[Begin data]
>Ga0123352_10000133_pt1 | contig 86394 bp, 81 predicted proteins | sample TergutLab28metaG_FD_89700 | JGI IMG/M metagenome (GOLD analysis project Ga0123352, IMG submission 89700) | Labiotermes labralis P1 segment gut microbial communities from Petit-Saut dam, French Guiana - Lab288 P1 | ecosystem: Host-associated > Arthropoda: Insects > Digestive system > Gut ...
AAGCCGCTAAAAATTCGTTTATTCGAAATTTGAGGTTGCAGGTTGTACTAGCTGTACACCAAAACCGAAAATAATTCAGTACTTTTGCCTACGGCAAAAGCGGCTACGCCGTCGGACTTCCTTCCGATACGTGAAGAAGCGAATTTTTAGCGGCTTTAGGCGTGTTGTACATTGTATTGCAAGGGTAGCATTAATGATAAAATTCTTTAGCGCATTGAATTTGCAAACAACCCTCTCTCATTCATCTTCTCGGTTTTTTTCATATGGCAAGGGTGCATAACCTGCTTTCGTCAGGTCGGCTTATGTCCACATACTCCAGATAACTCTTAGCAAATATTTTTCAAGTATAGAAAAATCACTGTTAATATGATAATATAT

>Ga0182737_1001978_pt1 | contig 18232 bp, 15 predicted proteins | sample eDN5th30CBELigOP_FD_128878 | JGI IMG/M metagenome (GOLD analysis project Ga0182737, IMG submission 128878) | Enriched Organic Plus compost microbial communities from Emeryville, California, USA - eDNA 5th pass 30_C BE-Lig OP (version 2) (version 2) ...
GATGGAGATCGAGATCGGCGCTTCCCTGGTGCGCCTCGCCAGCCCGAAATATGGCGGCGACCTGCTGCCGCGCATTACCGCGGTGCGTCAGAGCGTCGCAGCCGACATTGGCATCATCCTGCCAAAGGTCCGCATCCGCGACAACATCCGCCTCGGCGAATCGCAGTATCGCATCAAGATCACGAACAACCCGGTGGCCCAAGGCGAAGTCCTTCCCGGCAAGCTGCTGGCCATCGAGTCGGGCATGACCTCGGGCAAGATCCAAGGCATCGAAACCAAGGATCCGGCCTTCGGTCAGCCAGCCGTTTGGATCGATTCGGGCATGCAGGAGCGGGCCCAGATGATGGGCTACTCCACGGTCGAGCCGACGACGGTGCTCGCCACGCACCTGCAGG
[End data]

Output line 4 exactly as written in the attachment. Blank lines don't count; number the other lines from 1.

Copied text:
GATGGAGATCGAGATCGGCGCTTCCCTGGTGCGCCTCGCCAGCCCGAAATATGGCGGCGACCTGCTGCCGCGCATTACCGCGGTGCGTCAGAGCGTCGCAGCCGACATTGGCATCATCCTGCCAAAGGTCCGCATCCGCGACAACATCCGCCTCGGCGAATCGCAGTATCGCATCAAGATCACGAACAACCCGGTGGCCCAAGGCGAAGTCCTTCCCGGCAAGCTGCTGGCCATCGAGTCGGGCATGACCTCGGGCAAGATCCAAGGCATCGAAACCAAGGATCCGGCCTTCGGTCAGCCAGCCGTTTGGATCGATTCGGGCATGCAGGAGCGGGCCCAGATGATGGGCTACTCCACGGTCGAGCCGACGACGGTGCTCGCCACGCACCTGCAGG